In her book, Green takes on the likes of Clement Greenberg and Walter Benjamin. Both have argued against subjectivity in painting, and Green asserts that the hegemony of their viewpoints in western art criticism has inhibited a deeper understanding of painting. She wants to open up the possibility of viewing contemporary art from a more “global and pluralistic perspective.”
Another body of work that speaks to me multi-dimensionally: the textiles of Bhutan. The weaving tradition in Bhutan is a famous one, and that long history of textile design does create an armature of structure that informs the work. But within that form, the colors and patternings are more than what they seem on the surface. There is something else going on.
The visual experience of Bhutanese textiles is not confined to the shops or museums. Traditional dress is required of each Bhutanese when in public, so just walking the streets of Thimphu is a visual feast.
My lastest discovery: Abstract tantric images. the book, Tantra Songs, features the images collected by French poet Franck André Jamme. Using tempera, gouache and watercolor on salvaged paper, these images are based on hand written illustrated religious treatises dating back to the 17th century.
These images are just what I looked for when I was in India and only occasionally caught sight of. Their rarity is clear when you read Jamme’s account of how he found his way to these works. They cross over into that zone that Green describes as metonymic—a fusion between the inner state of mind and the outer material world.
My friend Altoon Sultan wrote a beautiful post about Tantra Song. I wasn’t surprised that we were both drawn to these images quite independently. Her post can be read in its entirety here.
My friend Carl Belz has written about his encounters with portrait art while heading up the Rose Museum at Brandeis a few years back. He was asked to recommend a portrait painter for the retiring chairman of the University’s Board of Trustees. ” I immediately suggested Andy Warhol,” Belz writes, “who was laughingly dismissed as inappropriate, and then found myself briefly stymied. The art world I knew—the art world of the 1970s, that is—didn’t include boardroom portraitists.”
He eventually finds his way to George Augusta, a Boston-based portrait painter. Stepping out of his contemporary art world view, Belz liked what he saw:
George Augusta’s signature look, a descendent of Impressionism, blended confident and airy brushwork with a perceptive eye for likeness that felt everywhere natural, allowing easy engagement with his subject, and clearly indicating he worked from direct observation. With appropriate modesty, he allowed his pictures to be about his subjects instead of about himself. Relying on neither technical virtuosity nor the trappings of class—both of which plagued the portrait genre as I had come to know it—he comfortably partnered form and content while respecting in equal measures the full energies of art and life alike.
So began a long and fruitful relationship between George Augusta and Brandeis University.
But there is a larger arc of meaning for Belz that emerges from this encounter. Anyone who has “discovered” an artistic enclave or tradition existing in isolation from a contemporary art world that is high profile, elite, detached, controlled, and carefully artificed knows that startling moment of revelation that there are other ways of making art far afield from those confining constructs.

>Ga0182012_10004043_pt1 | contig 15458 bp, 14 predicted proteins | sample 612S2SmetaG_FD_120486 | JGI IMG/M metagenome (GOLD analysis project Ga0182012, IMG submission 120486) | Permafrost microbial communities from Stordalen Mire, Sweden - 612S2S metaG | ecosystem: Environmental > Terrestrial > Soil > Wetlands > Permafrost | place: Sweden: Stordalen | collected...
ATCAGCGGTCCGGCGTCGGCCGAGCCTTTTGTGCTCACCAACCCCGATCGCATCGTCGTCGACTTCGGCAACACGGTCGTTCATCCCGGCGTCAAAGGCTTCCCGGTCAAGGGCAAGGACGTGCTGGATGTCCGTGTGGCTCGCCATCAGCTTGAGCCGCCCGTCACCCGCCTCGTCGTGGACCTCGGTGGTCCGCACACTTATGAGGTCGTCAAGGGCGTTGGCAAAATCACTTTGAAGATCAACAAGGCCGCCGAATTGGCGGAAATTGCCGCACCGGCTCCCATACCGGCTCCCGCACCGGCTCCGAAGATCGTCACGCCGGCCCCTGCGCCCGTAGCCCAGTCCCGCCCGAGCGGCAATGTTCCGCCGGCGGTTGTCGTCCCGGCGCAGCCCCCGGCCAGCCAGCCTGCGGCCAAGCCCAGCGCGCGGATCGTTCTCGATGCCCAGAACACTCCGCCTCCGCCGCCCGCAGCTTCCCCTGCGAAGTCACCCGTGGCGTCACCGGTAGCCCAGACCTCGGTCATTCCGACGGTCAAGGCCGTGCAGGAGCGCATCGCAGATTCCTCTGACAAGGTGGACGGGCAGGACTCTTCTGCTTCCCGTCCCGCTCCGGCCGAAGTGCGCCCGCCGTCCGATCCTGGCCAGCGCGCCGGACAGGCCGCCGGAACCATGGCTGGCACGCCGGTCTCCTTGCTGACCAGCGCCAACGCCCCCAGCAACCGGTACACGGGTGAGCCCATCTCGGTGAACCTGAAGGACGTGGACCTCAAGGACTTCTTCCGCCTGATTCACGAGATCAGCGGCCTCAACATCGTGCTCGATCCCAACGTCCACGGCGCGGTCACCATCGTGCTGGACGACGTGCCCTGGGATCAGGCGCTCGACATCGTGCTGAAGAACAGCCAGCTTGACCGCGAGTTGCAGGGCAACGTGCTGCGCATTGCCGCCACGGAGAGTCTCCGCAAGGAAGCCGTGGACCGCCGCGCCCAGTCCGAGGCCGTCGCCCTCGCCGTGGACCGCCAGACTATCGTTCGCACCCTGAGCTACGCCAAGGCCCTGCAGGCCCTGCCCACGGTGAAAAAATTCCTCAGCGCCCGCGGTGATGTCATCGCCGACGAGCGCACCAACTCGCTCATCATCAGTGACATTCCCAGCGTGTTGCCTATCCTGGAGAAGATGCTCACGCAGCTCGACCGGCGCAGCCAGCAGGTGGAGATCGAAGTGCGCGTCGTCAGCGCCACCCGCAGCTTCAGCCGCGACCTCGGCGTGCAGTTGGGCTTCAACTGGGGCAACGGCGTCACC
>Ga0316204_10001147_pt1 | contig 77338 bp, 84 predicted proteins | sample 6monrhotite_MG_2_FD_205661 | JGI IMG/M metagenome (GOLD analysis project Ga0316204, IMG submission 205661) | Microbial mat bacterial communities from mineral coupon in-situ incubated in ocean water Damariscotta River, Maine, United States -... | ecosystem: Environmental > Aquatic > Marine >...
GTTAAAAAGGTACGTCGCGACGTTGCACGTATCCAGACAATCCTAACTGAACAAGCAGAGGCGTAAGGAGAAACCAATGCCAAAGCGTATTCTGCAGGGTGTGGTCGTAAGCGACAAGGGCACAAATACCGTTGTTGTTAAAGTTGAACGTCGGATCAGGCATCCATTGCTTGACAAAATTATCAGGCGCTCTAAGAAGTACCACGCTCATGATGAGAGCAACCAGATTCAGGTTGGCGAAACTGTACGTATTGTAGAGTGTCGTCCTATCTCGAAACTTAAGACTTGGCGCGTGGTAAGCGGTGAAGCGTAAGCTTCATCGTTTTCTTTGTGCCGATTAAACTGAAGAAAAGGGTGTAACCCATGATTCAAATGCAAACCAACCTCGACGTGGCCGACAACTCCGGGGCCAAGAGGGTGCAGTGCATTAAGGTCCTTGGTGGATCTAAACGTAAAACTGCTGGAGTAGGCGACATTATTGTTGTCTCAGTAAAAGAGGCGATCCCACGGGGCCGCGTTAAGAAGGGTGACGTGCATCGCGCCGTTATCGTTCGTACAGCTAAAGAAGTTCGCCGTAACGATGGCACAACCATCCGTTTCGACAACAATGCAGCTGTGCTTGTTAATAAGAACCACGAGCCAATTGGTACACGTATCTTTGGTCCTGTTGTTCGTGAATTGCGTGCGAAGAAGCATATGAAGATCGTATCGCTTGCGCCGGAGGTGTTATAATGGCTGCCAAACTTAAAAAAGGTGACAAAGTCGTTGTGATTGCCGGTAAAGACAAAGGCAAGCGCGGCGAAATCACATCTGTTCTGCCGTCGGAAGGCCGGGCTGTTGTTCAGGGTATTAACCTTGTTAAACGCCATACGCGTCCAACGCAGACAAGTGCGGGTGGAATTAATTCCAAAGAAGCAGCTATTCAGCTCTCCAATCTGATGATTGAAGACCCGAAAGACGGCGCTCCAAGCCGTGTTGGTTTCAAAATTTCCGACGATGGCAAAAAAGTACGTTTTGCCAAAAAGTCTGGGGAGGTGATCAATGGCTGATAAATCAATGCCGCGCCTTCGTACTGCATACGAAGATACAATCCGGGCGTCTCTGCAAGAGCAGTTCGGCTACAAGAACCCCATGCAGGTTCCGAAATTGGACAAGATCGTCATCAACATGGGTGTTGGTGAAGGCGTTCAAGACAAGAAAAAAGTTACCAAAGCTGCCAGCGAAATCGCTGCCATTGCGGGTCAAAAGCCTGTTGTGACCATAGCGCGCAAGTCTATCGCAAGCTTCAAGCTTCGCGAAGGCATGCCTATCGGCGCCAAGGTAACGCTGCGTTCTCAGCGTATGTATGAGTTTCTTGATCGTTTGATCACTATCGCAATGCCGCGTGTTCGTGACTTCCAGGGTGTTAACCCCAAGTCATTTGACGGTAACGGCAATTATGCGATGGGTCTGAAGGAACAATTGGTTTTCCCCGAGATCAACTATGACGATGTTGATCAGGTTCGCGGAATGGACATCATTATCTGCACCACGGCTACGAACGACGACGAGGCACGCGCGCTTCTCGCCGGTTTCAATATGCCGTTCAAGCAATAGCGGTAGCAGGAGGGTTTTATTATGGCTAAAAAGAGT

I had my version of that aha! experience when I first encountered Australian aboriginal painting 20 years ago. Emily Kame Kngwarreye, Gloria Petyarre, Kathleen Petyarre, Johnny Warrangkula, Rover Thomas and Barbara Weir are just a few of the extraordinary artists who emerged after art supplies were first brought to the aboriginal population in the 1970s by Geoffrey Bardon. With no exposure to Western art or tradition, these artists used their own cultural heritage to produce work that, while varied and self-defined, shares an approach that is painterly, authentic, mysteriously spiritual and completely captivating. I was immediately engulfed by it, and that encounter changed my life as an artist. (An image by Kathleen Petyarre is at the bottom of this post.)
Belz describes his experience with thoughtful graciousness:
Through my association with George Augusta, I encountered a first-rate, highly successful artist working in an art world that orbited in tandem with the art world I knew but never intersected it. Had I not been assigned my unusual task—a task I admit to undertaking with reluctance, as I tacitly subscribed to the conventional wisdom of the time and so regarded boardroom portraits as mere shadows of a once noble ancestry—I would have missed entirely the rewards I discovered in George Augusta’s pictorial world. Which got me to thinking about other art worlds that might be out there, unknown and/or unrecognized by members of my art world, but the specter of what I might be missing never haunted me. I realized that I could never see every picture painted everywhere in the world at every current moment—because that kind of cultural access was as unimaginable as it was unrealistic—so I contented myself with having learned to think twice before presuming an equation between the parameters of my world and the parameters of the world at large. What did haunt me when thinking about multiple art worlds was a vision of art itself, of its vastness, of its breadth and depth, of its ability constantly to sustain and renew itself, while we—we curators, critics, art historians, and sometimes even our artists—regularly did our best to cut it down to size, bring it within our reach, and squeeze it into our theoretical constructs. I know, we’re just the messengers here, the go-betweens linking art with its audience, and I know I’m not supposed to shoot the messenger. But I also know that the messengers don’t always do justice to the message’s meaning.
Great piece Carl. You can read it in its entirety at Left Bank Art Blog.
John Perreault’s popular blog, Artopia, has a recent posting that brings together a disparate variety of themes. Braided into Perreault’s personal ruminations is reference to “Icons of the Desert: Early Aboriginal Paintings from Papunya”, the aboriginal art show at Grey Gallery (NYU), the “Mandala” show at the Rubin Museum, as well as a discussion of images also on display at the Rubin, “The Red Book of C.G. Jung” (newly released in English.)